- Hegel on Philosophy in History ed. by Rachel Zuckert and James Kreines
Hegel on Philosophy in History is a Festschrift for Robert Pippin, one of the most important contemporary Hegel scholars. Pippin's importance has to do not only with the way in which he opened up the field of Hegel studies beginning in the 1980s, but also with the extraordinary number of other figures and discussions in philosophy with which he has brought Hegel's thought into connection. These aspects of Pippin's importance are connected, of course, since it is the latter that allowed the former to blossom into a whole field with wide-ranging discussions and a fruitful plurality of perspectives rather than to fade after a brief renaissance. Those Hegel scholars (including this reviewer) who have more recently taken up professional positions in academic philosophy certainly owe Pippin a tremendous debt of gratitude. In this connection, I am happy to report that this Festschrift does justice to both aspects of Pippin's influence, and can be highly recommended as a substantive contribution to the field that his influence helped to open up.
Two features of the book allow it to stand out from the ranks of ordinary Festschriften. First, it features an all-star lineup of authors from the current debate about the meaning of Hegel's philosophy. There are contributions from authors such as Paul Redding and Terry Pinkard, who have points of view relatively similar to Pippin's and who have long been associated with each other under the general banner of generally sympathetic, post-Kantian interpretations of Hegel. There are contributions from authors such as Christoph Menke and J. M. Bernstein, who are far more critical of Hegel's views and of their philosophical defensibility as Pippin reconstructs them. There are contributions from authors such as Ludwig Siep, Rolf-Peter Horstmann, and Karl Ameriks, who take a more traditionally historical approach than Pippin, and then contributions from authors such as Slavoj Žižek and Jonathan Lear, who emphasize the supplementary value of post-Hegelian psychoanalytical approaches to the topics Hegel treats. When reading over these papers, one cannot help but be struck by the wide variety of ways Hegel's thought has become relevant to contemporary philosophical perspectives, which makes the book somewhat of a Festschrift not only to Pippin but to the discursive space he was and continues to be so instrumental in carving out.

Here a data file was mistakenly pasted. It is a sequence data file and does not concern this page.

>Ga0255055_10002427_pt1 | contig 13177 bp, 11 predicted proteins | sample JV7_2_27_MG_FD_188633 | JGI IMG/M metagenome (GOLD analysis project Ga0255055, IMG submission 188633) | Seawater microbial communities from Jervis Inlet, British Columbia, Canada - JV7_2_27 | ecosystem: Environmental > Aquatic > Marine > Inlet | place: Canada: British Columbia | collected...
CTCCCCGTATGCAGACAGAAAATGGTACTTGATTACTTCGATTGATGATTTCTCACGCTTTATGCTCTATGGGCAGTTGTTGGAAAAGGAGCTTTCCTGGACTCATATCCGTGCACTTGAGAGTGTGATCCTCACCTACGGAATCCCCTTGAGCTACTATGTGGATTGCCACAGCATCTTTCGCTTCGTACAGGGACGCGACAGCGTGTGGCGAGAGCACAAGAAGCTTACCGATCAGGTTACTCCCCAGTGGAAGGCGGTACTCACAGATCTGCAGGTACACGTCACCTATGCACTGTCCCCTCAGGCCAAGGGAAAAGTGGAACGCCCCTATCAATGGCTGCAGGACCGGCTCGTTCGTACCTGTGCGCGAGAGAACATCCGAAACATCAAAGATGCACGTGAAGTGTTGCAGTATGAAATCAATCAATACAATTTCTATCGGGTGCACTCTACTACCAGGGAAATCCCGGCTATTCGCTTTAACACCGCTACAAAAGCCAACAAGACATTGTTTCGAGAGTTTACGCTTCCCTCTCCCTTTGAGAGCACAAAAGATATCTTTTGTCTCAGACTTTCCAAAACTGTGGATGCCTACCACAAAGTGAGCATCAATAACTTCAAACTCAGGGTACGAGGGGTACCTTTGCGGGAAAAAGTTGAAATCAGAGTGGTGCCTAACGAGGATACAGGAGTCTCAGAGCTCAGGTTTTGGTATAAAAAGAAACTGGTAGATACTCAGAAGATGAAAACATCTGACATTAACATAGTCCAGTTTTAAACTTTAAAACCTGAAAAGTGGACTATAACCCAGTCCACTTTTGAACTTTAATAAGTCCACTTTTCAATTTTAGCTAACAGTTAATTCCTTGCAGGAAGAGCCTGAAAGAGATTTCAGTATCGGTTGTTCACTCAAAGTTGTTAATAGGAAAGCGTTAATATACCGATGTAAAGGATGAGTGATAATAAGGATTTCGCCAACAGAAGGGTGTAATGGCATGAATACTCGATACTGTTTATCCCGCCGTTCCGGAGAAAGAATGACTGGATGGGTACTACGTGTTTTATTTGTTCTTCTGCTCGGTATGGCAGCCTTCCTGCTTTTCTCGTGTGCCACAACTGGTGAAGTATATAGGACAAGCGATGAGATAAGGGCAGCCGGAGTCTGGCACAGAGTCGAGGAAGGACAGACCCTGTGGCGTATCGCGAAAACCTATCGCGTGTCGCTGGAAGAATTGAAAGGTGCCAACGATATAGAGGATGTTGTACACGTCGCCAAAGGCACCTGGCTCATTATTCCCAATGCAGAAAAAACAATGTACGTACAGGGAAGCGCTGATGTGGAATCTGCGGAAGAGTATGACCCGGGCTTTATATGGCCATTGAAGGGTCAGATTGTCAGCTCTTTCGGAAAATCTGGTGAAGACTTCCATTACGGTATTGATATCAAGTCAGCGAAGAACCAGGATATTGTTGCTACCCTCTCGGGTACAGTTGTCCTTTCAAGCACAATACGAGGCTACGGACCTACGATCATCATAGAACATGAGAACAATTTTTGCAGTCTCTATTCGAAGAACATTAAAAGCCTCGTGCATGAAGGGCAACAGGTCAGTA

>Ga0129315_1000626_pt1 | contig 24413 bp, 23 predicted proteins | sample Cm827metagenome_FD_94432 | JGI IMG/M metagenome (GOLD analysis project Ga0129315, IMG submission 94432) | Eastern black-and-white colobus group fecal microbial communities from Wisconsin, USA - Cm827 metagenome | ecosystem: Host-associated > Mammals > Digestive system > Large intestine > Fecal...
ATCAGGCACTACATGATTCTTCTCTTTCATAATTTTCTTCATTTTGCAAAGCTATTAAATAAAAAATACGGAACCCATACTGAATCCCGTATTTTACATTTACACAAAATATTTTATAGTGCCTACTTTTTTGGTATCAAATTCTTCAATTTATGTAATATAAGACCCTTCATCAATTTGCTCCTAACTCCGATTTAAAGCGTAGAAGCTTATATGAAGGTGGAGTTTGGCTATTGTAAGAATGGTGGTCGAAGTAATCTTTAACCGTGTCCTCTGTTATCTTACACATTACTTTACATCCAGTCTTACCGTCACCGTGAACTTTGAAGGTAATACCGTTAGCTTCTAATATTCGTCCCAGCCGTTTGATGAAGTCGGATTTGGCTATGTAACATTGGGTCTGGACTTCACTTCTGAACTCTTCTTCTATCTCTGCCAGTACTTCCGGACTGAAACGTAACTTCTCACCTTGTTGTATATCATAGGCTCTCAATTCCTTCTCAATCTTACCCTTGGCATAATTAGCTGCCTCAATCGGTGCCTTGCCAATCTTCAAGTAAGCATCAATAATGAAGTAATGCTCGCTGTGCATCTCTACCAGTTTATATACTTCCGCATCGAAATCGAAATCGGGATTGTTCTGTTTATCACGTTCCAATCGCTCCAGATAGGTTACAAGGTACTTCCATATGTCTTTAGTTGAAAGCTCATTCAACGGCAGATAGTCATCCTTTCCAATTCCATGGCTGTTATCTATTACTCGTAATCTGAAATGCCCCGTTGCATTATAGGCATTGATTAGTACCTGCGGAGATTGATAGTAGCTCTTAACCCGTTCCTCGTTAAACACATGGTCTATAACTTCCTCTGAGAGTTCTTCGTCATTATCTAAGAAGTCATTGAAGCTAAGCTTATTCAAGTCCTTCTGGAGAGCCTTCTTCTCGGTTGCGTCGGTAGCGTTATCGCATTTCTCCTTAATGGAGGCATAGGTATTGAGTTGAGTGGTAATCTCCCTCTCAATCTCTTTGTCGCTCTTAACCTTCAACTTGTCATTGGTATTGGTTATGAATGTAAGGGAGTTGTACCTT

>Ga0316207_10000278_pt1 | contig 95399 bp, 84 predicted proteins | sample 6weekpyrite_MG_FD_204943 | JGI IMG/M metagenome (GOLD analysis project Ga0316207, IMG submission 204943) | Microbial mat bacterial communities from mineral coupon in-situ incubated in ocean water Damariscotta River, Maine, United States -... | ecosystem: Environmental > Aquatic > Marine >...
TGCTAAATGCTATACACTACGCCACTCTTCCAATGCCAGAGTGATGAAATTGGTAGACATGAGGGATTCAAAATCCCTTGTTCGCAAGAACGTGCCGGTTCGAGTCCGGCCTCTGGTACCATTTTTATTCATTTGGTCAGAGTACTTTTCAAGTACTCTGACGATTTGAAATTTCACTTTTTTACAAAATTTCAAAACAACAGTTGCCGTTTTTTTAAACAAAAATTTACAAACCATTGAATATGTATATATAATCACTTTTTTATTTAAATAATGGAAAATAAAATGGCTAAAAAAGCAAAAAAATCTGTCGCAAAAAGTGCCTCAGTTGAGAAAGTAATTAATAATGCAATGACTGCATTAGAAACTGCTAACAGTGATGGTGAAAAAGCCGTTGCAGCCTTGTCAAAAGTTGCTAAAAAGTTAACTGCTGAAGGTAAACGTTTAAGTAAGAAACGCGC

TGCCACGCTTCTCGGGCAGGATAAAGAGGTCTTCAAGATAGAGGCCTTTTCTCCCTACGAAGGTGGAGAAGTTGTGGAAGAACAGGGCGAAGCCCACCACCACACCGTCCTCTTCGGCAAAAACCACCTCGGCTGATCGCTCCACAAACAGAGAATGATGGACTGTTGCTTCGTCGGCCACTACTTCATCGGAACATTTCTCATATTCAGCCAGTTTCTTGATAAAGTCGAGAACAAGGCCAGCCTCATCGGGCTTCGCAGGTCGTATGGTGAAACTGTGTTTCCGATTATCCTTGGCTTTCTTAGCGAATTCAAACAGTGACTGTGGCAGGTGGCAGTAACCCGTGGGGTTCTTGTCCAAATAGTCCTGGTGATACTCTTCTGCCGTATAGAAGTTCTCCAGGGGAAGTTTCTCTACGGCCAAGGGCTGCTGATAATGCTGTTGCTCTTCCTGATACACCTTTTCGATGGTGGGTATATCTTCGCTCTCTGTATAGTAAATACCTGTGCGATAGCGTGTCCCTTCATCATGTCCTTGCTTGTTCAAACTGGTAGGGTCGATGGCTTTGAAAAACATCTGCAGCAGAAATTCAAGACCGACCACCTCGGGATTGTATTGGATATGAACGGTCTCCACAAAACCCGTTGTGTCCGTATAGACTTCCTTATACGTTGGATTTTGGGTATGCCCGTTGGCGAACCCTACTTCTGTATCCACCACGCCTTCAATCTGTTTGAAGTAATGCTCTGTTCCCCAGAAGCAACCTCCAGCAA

Second, it is organized around a particular theme, namely, history and the question of its centrality to Hegel's thought, to its contemporary relevance, and to the philosophical issues that Hegel treated. Though, of course, some of the chapters engage more or less with the theme than others, all of the contributions take up the relation of history to Hegel's thought in some way or other. From John McDowell's and Robert Stern's argument that one ought not emphasize history as much as Pippin does, to Sally Sedgwick's consideration of the question of the historicity of even the most abstract and apparently a priori part of Hegel's system (namely, his Science of Logic), there is a multilayered discussion of the different ways in which actual historical events and historicity itself can be relevant to different issues in philosophy as Hegel treated them. Axel Honneth's contribution treats Hegel's contribution to the theory of freedom itself as a historical watershed that must be incorporated into contemporary reflection on the topic. And Bernstein and Žižek come to different conclusions about the philosophical tenability of Hegel's views, but on the basis of the same basic perspective of examining them against the background of the historical experience that lies between our world and Hegel's own. In reading the collection it becomes [End Page 740] clear in how many different ways history can play a role in philosophical reflection.
As a result, the book is useful for at least three purposes: first, in giving a multi-perspectival introduction to the body of work of one of the most...